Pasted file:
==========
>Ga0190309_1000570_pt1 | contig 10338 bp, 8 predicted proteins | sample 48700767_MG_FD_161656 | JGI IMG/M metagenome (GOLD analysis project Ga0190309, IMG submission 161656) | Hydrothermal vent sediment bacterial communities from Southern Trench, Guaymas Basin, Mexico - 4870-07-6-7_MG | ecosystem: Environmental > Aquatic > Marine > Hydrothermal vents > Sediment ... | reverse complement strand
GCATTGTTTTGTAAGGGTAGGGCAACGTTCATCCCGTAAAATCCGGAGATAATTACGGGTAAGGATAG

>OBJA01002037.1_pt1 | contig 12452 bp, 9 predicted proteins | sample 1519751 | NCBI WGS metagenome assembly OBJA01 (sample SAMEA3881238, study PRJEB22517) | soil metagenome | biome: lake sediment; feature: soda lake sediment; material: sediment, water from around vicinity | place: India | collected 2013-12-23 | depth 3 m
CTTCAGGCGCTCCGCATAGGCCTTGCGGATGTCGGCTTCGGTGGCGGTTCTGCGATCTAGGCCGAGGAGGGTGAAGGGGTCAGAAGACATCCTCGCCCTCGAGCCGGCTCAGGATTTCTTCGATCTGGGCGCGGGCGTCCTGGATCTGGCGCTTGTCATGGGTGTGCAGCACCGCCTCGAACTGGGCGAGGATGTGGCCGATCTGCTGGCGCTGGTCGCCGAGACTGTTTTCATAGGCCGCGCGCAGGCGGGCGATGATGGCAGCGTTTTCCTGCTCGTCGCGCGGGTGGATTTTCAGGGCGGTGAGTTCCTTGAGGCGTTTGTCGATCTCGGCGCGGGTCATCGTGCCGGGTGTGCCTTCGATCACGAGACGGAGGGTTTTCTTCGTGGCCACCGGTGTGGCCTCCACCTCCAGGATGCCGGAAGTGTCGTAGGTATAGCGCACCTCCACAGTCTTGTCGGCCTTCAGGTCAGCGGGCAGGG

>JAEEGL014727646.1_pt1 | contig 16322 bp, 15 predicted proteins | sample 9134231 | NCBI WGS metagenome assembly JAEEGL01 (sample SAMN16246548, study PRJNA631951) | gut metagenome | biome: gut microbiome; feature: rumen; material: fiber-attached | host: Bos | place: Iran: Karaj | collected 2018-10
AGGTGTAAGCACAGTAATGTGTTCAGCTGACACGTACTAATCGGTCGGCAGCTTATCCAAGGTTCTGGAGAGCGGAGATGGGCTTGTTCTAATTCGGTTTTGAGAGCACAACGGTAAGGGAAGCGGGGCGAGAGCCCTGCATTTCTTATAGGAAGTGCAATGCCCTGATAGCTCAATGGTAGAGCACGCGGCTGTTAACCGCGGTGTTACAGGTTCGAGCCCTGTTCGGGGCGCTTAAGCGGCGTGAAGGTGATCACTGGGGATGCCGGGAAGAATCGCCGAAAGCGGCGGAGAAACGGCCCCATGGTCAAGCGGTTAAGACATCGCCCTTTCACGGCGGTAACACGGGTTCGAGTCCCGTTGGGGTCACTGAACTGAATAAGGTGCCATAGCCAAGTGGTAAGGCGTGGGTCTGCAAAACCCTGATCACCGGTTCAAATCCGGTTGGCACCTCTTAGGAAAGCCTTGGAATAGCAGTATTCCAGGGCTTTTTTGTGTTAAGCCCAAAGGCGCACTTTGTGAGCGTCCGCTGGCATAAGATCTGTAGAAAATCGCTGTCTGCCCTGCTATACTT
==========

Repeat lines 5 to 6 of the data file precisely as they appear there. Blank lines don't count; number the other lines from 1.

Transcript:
>JAEEGL014727646.1_pt1 | contig 16322 bp, 15 predicted proteins | sample 9134231 | NCBI WGS metagenome assembly JAEEGL01 (sample SAMN16246548, study PRJNA631951) | gut metagenome | biome: gut microbiome; feature: rumen; material: fiber-attached | host: Bos | place: Iran: Karaj | collected 2018-10
AGGTGTAAGCACAGTAATGTGTTCAGCTGACACGTACTAATCGGTCGGCAGCTTATCCAAGGTTCTGGAGAGCGGAGATGGGCTTGTTCTAATTCGGTTTTGAGAGCACAACGGTAAGGGAAGCGGGGCGAGAGCCCTGCATTTCTTATAGGAAGTGCAATGCCCTGATAGCTCAATGGTAGAGCACGCGGCTGTTAACCGCGGTGTTACAGGTTCGAGCCCTGTTCGGGGCGCTTAAGCGGCGTGAAGGTGATCACTGGGGATGCCGGGAAGAATCGCCGAAAGCGGCGGAGAAACGGCCCCATGGTCAAGCGGTTAAGACATCGCCCTTTCACGGCGGTAACACGGGTTCGAGTCCCGTTGGGGTCACTGAACTGAATAAGGTGCCATAGCCAAGTGGTAAGGCGTGGGTCTGCAAAACCCTGATCACCGGTTCAAATCCGGTTGGCACCTCTTAGGAAAGCCTTGGAATAGCAGTATTCCAGGGCTTTTTTGTGTTAAGCCCAAAGGCGCACTTTGTGAGCGTCCGCTGGCATAAGATCTGTAGAAAATCGCTGTCTGCCCTGCTATACTT